Jozef Cerina

* 1931

  • “It was the era, when Hitler had already taken over Austria, what meant that he finished the Anschluss and everyone who thought soberly, particularly politicians, knew that the next Hitler’s step would be directed against Czechoslovak Republic. Just look at the political map back then. From Ostrava in Moravia region, through northern, north-western, western, south-western and southern part, simply said the whole Republic was caught in jaws of one potential enemy. It was just a matter of time when it would finish, when those jaws would close and demolish our Republic and its integrity, which Hitler hated the most. I remember that when I was a boy, when I attended school, there was curriculum, in which something like teaching civilian air defence was included. They explained it theoretically; they told us the ways of protecting ourselves in case of air attacks on our region or even on our village. They used to prepare us for air strikes, bombings or situations when our enemies would use poison gas. We used to train these potential situations outdoors, in the streets of our village. And these exercises were nationwide. When they were declared, everyone had to behave according to special rules. No traffic was allowed on the roads and as they wanted to make it more believable and emphatic, they involved and used combat aircrafts from the military airfield from the near village of Ľadovo. Thus the exercises were provided with a drone of aircraft engines.”

  • “It was an everyday routine that people got letters worded the way: Your son, brother, relative and the like died a hero’s death. But in the rear there was a relative peace, some things were restricted, but people used to live calmly, they could go to sleep without any worries; however, one change elicited another one. A horrible bombing of our country started. Anglo-Saxons, allies, Americans dropped bombs on our land every day, it went worse and worse. It wasn’t that bad in Lučenec, we saw all those aircrafts, hundreds and hundreds of them flying over the town. At that time, the front moved somewhere to the heart of Italy what meant that these liberators held their course and bombed out Hungary what was their target. Then they flew over the territory occupied by Soviets, landed there, refuelled, took bombs and flew back in the opposite direction. This way it went day by day. One of those big flyovers occurred on August 20, 1944. It was on St. Steven’s Day, there used to be a fair in Lučenec and as it was a church holiday and I was a Levente member – Christian Catholic I had to attend a holy mass. Though, there was one exception. We didn’t go to the church but to gunnery barracks instead. We had a kind of holly mass there. Levente headquarters was in the building of present post office. But in this part of the post office looking over the square not the department store Prior. Of course, we had already stood in three lines there and went to military quarters and back as one squad. And when we walked past the building of present hospital, alert sirens were tooting as they signalized the danger of air attack. However, nothing happened, so we kept walking. It took less than five minutes and sirens started to toot again signalizing a coming air raid.”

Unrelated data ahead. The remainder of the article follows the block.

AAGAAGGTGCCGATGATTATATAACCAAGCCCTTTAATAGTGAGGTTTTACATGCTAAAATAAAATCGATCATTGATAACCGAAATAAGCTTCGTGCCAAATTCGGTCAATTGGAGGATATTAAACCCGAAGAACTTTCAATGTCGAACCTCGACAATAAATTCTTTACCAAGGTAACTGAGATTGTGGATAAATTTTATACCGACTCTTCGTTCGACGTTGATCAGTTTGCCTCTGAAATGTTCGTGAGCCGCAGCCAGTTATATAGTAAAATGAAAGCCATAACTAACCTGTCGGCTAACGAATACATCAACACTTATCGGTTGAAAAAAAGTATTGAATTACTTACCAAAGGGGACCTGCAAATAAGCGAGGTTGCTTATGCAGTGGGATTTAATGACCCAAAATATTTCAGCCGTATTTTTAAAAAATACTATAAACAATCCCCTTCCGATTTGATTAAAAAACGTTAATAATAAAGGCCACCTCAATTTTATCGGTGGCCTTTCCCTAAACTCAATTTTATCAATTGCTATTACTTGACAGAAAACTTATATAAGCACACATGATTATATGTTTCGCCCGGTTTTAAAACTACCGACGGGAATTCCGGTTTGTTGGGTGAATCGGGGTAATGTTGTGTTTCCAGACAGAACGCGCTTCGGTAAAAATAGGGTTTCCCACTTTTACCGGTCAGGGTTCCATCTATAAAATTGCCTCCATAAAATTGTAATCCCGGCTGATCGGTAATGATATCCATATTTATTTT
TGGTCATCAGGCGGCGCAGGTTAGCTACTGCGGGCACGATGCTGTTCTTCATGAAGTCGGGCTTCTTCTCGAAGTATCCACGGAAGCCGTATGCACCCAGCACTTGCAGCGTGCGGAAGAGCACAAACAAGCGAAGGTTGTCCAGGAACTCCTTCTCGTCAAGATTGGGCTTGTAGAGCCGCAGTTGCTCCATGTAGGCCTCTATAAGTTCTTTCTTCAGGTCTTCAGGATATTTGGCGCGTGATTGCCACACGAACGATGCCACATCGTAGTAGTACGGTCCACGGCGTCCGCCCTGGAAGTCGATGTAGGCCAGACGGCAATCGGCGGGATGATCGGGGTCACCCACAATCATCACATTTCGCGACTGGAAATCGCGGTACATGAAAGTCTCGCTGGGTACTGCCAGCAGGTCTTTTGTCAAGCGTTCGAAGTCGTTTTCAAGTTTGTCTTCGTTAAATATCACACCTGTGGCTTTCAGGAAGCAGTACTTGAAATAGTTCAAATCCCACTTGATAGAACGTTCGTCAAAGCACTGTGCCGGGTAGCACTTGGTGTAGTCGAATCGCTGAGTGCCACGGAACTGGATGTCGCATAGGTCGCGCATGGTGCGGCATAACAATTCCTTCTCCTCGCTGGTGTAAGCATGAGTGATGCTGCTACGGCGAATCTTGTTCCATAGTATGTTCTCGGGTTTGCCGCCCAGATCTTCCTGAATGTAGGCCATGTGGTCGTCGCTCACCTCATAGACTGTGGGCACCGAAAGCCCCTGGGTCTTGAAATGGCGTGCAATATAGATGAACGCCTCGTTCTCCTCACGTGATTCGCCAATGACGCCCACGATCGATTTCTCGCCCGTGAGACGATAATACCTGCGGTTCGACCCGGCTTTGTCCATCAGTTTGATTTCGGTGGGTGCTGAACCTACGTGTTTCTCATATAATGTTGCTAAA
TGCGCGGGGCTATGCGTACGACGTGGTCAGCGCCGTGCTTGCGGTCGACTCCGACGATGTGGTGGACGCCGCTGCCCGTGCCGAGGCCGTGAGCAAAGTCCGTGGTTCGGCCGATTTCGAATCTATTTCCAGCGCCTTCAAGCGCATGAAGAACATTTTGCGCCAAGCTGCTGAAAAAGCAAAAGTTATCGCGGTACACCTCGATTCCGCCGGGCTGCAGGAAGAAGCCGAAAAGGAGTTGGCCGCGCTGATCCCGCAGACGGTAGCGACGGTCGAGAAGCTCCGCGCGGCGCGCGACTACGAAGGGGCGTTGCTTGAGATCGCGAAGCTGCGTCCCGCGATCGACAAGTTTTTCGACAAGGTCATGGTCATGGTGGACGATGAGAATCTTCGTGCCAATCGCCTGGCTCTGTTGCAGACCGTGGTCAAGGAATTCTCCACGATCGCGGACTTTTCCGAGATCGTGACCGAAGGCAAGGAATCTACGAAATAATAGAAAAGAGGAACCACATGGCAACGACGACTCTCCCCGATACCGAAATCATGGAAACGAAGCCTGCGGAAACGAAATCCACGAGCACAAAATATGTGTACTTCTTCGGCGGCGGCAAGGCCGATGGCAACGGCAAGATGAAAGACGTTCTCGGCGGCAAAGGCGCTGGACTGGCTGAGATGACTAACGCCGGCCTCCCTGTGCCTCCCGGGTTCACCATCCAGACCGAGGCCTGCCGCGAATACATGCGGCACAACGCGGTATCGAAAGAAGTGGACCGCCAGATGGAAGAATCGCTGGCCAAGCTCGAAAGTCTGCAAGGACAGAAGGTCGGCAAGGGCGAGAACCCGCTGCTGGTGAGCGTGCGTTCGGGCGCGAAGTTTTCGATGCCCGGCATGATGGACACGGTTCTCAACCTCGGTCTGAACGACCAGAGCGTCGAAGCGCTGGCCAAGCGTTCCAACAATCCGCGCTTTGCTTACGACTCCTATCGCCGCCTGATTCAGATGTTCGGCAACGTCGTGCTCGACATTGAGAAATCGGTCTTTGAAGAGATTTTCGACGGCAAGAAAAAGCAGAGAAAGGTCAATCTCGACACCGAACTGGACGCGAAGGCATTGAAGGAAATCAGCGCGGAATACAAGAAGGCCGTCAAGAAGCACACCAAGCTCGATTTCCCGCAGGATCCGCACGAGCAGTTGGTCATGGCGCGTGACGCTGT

• “A man of purely Slovak origin mastered Hungarian language, but on the other side typical Hungarian could speak Slovak, too. A policeman of Czech nationality had to learn Hungarian if he wanted to find out anything or make himself understood. Thus I knew nothing about any discords there in the time of my childhood. I don’t know about any national conflicts. Based on the Munich, oh, no, pardon me, based on the Vienna Award, southern parts of Slovakia were annexed to Hungary. Of course, Lučenec was ceded as well. And I want to tell how I perceived it as a young boy. I will tell it honestly. I really didn’t know the heart of that matter. I was only seven-year-old boy who couldn’t cope with all those events. Hungarian troops came to Lučenec on November 10, 1938. But something had happened an evening before. My father was a member of volunteer fire brigade. He had a post of trumpeter or hornist there. He played bugle very nice. And on November 9, he brought his instrument home and what I noticed immediately were ornaments of his horn. I mean that original ones, red pompons and red tie were exchanged for other ornaments in colours of Hungarian flag. Red, white and green. But I still didn’t know what was going on. The next day my father left for work quite early and then I went with my mother to our yard and to the street. I was really surprised because I found out that on the roof of the third house on our street, where my friend Ernő Kolimár lived, there was a Hungarian flag blowing in the wind. I told my mother: ‘Mum, just look, its not white, blue and red flag.’ And even though there was nobody, she tried to quieten me, to stop me talking about it. Later, we went with my mother somewhere, I had no idea what was happening there. I didn’t know it at all. And on the main street of our village, where a brook flowed in the past, there was a small wooden bridge over it and a triumphal arch. Huge triumphal arch surrounded by spruce twigs and red, white and green flags. There was something written and as I could read already I tried to do so. However, it wasn’t in Slovak but in Hungarian language. There was also a big picture of some unknown man. This man wore military uniform and had a lot of military decorations on his chest. Later I came to know that it was a picture of Hungarian Regent Miklós Horthy and the words written above the triumphal arch were the first words of Hungarian anthem: Isten, áldd meg a magyart, what means: God bless Hungarian.”